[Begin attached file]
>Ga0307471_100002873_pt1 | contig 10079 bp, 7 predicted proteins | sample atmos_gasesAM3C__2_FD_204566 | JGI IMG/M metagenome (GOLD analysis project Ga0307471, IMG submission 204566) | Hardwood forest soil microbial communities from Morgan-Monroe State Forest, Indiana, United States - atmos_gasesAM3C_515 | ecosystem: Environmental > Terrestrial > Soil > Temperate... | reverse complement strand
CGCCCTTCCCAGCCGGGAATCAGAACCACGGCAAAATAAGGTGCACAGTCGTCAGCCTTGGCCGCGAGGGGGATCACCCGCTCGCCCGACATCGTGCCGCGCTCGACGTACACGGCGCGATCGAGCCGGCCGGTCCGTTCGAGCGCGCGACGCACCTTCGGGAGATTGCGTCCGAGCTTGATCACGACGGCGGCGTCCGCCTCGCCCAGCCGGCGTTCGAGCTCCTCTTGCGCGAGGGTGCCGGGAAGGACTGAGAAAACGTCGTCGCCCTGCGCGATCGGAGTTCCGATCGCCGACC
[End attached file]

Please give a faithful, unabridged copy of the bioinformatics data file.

>Ga0307471_100002873_pt1 | contig 10079 bp, 7 predicted proteins | sample atmos_gasesAM3C__2_FD_204566 | JGI IMG/M metagenome (GOLD analysis project Ga0307471, IMG submission 204566) | Hardwood forest soil microbial communities from Morgan-Monroe State Forest, Indiana, United States - atmos_gasesAM3C_515 | ecosystem: Environmental > Terrestrial > Soil > Temperate... | reverse complement strand
CGCCCTTCCCAGCCGGGAATCAGAACCACGGCAAAATAAGGTGCACAGTCGTCAGCCTTGGCCGCGAGGGGGATCACCCGCTCGCCCGACATCGTGCCGCGCTCGACGTACACGGCGCGATCGAGCCGGCCGGTCCGTTCGAGCGCGCGACGCACCTTCGGGAGATTGCGTCCGAGCTTGATCACGACGGCGGCGTCCGCCTCGCCCAGCCGGCGTTCGAGCTCCTCTTGCGCGAGGGTGCCGGGAAGGACTGAGAAAACGTCGTCGCCCTGCGCGATCGGAGTTCCGATCGCCGACC